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Strategies to Improve Hispanic/Latino Church Leadership

Today, 17 percent of the U.S. population is Hispanic and more than 2 million Hispanic/Latino students are enrolled in U.S. colleges. To serve the religious needs of the Hispanic population, the United States has more than 27,000 evangelical, Pentecostal or independent churches that are predominantly Latino/Hispanic in composition. Rather than attending seminary, the majority of the leaders of those congregations are equipped for ministry in Bible Institutes, which are less expensive, more geared to working students, don’t require a bachelor’s degree to enroll, and have opened in areas with high Hispanic/Latino population concentrations.

The quality of Bible Institutes varies widely: The average number of courses required to earn a diploma is 20, but some students complete just 4 courses before becoming missionaries or Christian educators within their denomination and only 65 percent of surveyed Institutes said that their library is adequate to address student needs. 

To help regularize the quality of education their Institutes offer, the Asociacion para Educacion Teologica Hispana (AETH), a member organization of Hispanic/Latino Bible Institutes located in the United States, Canada and Puerto Rico, has entered into discussions with the Association of Theological Schools (ATS), which is the accrediting agency for traditional North American Christian and Jewish seminaries and schools of theology. 

The two organizations are collaborating to establish certification standards that recognize the highest quality curricula and instruction at Hispanic/Latino Bible Institutes. As their work advances, Hispanics/Latinos trained in Bible Institutes will have expanded opportunities to pursue seminary degrees and serve congregations in denominations committed to the educational standards certified by ATS.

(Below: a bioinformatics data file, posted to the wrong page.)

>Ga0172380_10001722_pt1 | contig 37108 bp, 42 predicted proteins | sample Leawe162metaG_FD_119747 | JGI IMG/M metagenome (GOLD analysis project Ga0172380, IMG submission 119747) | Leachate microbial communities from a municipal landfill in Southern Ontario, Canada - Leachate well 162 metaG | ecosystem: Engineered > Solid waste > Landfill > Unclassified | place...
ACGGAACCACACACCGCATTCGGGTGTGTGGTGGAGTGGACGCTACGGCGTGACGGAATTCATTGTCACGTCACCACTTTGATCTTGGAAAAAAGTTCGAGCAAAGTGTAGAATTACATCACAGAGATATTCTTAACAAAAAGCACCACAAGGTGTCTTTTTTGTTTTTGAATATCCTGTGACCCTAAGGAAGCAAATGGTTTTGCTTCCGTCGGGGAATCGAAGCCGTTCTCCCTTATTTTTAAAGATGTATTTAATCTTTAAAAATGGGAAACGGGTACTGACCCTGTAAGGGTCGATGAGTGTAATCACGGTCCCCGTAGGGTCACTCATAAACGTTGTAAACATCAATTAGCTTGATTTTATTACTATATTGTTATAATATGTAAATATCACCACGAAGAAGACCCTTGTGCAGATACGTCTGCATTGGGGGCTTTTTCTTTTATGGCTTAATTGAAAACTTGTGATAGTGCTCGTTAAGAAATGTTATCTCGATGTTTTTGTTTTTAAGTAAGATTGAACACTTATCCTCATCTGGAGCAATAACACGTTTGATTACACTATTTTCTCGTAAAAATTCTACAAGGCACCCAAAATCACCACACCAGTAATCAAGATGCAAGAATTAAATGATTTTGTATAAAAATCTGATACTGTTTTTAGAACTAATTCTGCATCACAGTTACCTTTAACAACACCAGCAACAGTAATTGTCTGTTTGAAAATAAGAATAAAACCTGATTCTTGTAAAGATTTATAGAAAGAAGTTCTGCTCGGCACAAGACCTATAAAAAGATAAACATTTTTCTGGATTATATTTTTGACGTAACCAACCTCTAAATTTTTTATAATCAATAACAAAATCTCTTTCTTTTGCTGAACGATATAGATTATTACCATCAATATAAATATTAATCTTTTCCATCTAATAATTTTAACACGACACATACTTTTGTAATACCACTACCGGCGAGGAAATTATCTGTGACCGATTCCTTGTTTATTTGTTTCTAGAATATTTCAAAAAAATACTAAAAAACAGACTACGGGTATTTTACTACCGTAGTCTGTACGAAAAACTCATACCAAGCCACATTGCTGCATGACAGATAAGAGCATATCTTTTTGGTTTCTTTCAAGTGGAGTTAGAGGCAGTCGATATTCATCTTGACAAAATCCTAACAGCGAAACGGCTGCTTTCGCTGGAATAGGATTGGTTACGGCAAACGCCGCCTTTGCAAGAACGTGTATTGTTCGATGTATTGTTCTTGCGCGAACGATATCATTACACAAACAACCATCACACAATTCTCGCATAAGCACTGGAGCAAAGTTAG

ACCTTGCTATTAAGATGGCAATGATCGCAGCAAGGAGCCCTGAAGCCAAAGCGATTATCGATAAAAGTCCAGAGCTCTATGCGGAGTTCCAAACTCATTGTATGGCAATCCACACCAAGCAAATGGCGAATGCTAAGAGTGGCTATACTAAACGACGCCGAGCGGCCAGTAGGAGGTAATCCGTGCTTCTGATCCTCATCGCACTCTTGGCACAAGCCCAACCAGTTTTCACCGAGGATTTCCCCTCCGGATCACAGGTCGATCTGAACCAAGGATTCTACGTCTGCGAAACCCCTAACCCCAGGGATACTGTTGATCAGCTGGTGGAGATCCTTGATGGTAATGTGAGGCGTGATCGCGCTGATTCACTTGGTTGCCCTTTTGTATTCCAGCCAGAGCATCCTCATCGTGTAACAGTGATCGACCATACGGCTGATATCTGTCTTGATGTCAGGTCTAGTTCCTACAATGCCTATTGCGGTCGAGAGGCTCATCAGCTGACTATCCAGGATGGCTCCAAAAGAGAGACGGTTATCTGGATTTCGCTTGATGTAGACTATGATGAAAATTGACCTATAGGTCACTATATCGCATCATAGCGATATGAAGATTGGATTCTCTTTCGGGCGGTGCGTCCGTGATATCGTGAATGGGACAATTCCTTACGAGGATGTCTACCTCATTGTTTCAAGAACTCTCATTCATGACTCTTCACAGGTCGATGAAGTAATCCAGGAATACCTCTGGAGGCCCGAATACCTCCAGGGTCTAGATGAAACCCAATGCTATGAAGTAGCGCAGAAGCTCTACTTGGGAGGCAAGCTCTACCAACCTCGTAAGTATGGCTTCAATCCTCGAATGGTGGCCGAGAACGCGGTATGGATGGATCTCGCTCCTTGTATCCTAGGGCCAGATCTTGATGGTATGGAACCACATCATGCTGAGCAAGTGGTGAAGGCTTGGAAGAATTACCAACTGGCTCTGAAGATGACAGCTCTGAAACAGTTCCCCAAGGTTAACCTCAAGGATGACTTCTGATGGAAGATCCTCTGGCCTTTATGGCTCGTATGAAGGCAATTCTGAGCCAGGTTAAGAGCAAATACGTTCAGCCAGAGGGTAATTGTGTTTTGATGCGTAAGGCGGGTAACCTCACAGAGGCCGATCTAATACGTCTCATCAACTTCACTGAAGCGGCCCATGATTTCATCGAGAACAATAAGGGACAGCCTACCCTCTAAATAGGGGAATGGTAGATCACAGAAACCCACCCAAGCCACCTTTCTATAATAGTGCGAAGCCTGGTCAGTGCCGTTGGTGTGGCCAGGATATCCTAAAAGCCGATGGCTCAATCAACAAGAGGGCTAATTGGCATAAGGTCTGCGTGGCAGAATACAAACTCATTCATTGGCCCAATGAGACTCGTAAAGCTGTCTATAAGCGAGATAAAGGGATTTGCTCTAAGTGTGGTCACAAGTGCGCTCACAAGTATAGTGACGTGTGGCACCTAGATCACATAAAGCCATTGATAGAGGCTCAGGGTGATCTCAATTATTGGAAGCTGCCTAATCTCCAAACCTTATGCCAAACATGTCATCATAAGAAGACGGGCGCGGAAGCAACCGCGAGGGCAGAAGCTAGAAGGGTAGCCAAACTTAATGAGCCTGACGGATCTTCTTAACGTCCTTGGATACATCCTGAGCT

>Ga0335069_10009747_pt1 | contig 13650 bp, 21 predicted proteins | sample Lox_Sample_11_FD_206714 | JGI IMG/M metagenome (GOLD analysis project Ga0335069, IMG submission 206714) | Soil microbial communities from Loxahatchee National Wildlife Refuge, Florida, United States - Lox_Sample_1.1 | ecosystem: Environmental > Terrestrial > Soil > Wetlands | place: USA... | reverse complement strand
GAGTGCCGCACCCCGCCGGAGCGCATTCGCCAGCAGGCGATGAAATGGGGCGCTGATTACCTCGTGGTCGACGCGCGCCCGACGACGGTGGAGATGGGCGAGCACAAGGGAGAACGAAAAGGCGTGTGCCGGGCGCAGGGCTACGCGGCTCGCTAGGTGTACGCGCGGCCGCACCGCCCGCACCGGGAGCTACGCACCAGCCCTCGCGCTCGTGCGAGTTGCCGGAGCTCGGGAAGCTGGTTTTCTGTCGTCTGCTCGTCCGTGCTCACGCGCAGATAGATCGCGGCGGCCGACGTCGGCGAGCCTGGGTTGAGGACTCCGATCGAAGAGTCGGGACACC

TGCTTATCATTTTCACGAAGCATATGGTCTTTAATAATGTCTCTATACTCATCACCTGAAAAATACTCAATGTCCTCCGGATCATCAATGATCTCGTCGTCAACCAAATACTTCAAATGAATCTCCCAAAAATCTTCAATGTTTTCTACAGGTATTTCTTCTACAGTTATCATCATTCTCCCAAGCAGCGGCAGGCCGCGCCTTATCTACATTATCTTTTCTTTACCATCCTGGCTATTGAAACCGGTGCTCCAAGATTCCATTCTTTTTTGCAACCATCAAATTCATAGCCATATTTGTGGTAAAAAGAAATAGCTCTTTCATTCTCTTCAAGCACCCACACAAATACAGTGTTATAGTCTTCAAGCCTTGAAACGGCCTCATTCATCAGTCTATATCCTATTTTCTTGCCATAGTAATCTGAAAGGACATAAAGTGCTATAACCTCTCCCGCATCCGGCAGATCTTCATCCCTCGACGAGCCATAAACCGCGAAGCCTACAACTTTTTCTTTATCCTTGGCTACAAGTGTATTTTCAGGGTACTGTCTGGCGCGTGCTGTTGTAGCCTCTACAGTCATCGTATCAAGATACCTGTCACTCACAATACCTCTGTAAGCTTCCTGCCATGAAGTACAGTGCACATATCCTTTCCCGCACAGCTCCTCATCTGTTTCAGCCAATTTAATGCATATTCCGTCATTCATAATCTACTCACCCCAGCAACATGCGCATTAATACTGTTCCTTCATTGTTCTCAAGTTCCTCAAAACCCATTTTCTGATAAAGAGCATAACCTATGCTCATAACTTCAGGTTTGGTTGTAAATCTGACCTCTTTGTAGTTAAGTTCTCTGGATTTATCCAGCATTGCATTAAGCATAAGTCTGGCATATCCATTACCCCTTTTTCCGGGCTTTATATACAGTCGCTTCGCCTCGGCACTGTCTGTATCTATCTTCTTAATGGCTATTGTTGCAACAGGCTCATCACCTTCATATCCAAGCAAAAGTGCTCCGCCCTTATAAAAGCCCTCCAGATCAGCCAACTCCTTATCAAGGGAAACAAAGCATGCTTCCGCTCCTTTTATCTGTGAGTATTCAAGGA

The collaboration will also benefit more traditional schools of theology, according to Fernando A. Cascante, assistant executive director of AETH, in an interview published by ATS’s journal, In Trust Magazine. Given the growing number of Hispanics/Latinos resident in the United States, “seminaries that want to thrive in the future will pay attention to the growth of the Hispanic church and the training of Hispanic church leaders,”  Cascante said. Also see “The State of Hispanic Christianity in the U.S.,” for a discussion of faith trends among young (under 30) U.S. Hispanics and the report on a meeting by Hispanic clergy that set an agenda for strengthening ministry to the U.S. Hispanic population. You might also appreciate our list of “Best Resources for Demographic Research.” For more articles that address the challenges and opportunities permeating theological education in the contemporary era, explore the topics and issues addressed in past issues of In Trust Magazine, electronically archived on the In Trust Issues page. In Trust has also begun providing public access to other important resources initially produced for their members; see what is available on their “Engaging Resources“ and “Resource Guides“ pages, both of which are periodically updated.




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